In a bid to end a political deadlock, Nepal’s Maoists have announced a three-month timeframe to integrate their ex-combatants and dissolve the paramilitary youth wing, but the proposal failed to impress the main political parties struggling to forge a consensus.

The parties are struggling to meet an extended July 12 deadline set by President Ram Baran Yadav to suggest a name for the post of the Prime Minister based on consensus.

The Maoists, who ended their decade-long civil war in 2006, have been under pressure from Nepali Congress and CPN-UML to dissolve the paramilitary organisation of its youth wing, the Young Communist League (YCL), return seized property and to finalise the numbers and the timeframe for the integration of its former combatants with the security forces.

The United CPN-Maoist party yesterday set up a three-month schedule to manage and integrate the former guerrillas of the PLA and dissolve the paramilitary structure of the YCL.

Maoist Vice chairman Narayankaji Shrestha said all 19,000 combatants confined to various cantonments under UN supervision will be brought under the Army Integration Special Committee within two months.

Then they will be placed in two separate camps after seeking their views whether they wanted to join security forces or return to normal life through rehabilitation.

Thereafter, those interested to join the army will be integrated in the national army within a month.

The Maoists have also agreed to dissolve the paramilitary wing of YCL and return the property seized during the decade-long insurgency.

However, alliance partners in the caretaker government said they cannot accept Maoists’ leadership at present even after they agreed to integrate and rehabilitate their former combatants.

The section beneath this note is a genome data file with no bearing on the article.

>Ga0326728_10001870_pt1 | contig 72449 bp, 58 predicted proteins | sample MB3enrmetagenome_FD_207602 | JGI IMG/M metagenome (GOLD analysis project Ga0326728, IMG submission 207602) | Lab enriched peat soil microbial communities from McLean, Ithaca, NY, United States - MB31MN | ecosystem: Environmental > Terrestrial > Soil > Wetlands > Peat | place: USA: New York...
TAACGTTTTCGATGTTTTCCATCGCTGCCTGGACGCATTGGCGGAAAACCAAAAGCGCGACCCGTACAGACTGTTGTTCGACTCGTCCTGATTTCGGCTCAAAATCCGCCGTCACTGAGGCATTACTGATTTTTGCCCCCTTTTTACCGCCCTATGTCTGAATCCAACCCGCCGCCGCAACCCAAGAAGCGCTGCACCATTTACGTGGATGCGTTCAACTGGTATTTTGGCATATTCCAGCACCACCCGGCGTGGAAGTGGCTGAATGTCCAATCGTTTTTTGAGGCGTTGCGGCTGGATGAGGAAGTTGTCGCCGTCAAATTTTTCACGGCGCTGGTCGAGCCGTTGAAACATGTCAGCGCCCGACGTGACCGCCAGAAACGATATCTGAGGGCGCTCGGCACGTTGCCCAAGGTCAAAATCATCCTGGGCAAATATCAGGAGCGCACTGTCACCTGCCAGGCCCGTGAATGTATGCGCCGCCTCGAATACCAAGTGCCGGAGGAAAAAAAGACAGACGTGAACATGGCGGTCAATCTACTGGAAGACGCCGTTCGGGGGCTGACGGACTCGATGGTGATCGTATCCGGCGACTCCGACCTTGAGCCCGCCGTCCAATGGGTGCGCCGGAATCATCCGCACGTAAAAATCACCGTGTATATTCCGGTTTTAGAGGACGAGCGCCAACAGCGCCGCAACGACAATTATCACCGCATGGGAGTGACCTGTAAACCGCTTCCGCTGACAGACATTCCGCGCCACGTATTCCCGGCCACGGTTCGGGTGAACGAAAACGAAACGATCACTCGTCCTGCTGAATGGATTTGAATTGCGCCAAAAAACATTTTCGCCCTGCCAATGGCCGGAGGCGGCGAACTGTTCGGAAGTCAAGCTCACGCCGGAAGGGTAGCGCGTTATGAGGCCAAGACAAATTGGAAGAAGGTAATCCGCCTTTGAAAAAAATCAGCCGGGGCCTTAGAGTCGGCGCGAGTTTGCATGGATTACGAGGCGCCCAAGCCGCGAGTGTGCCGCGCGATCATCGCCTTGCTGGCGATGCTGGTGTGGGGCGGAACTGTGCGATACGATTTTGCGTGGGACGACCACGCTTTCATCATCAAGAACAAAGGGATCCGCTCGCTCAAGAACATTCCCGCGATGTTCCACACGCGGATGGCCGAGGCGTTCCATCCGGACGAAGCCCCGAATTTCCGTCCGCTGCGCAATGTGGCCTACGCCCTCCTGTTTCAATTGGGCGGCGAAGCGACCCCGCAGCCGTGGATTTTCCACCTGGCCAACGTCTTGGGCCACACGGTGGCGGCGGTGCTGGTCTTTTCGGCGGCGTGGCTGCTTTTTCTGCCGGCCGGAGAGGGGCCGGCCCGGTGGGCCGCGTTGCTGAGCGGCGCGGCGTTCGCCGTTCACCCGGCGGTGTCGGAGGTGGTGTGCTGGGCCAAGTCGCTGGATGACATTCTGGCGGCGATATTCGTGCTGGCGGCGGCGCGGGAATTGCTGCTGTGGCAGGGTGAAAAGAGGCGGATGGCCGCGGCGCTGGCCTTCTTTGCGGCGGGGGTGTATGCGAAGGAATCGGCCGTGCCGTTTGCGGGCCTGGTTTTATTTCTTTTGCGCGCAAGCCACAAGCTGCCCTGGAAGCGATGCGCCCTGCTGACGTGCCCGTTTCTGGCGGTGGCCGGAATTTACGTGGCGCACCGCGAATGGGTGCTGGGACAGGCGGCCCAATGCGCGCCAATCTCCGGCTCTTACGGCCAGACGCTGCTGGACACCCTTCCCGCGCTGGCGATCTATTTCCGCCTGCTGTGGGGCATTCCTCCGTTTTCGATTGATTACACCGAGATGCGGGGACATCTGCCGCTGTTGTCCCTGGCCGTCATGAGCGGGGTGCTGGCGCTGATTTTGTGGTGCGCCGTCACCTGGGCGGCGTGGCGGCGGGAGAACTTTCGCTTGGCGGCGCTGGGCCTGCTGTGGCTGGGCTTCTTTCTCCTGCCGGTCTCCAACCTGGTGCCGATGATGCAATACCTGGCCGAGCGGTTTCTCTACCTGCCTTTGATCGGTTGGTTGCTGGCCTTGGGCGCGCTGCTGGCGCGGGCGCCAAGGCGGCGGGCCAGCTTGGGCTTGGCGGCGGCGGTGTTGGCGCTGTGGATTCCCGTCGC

“We cannot accept a government headed by the Maoists at the moment,” said Ramchandra Poudyal, the Nepali Congress vice-president and hopeful for the post of the prime minister.

As the Maoists agreed to manage their combatants and dissolve their paramilitary organisation, they can join the government headed by other parties, he pointed out.

They will qualify to head the government only after their party is converted into a civilian one by implementing all the past agreements related to peace process, including returning seized property and dissolving the paramilitary wing, he said.

After their action plan did not meet a favourable reaction, Shrestha today said their party was ready to further amend their action plan, if the NC and CPN-UML give assurance of forming a national consensus government.

A crucial meeting of the three major parties -- main Opposition UCPN-Maoist, the Nepali Congress and the Communist Party of Nepal (United Marxist Leninist), the key alliance partners in the caretaker government -- to discuss the formation of a consensus government was postponed after CPN-UML president Jhalanah Khanal expressed his inability to attend the meeting.

Nepalese parties failed to meet an earlier July 7 deadline after prime minister Madhav Kumar Nepal quit on June 30 following months of protests by the former rebels.

Senior leaders in the NC, the second largest party in the House, have also staked claim to head a new government, leading to a political deadlock in the country.

Political analysts here see no possibility of the formation of a consensus government as the time for setting up of such a coalition was running out.


The road to JagargundaJuly 28, 2010

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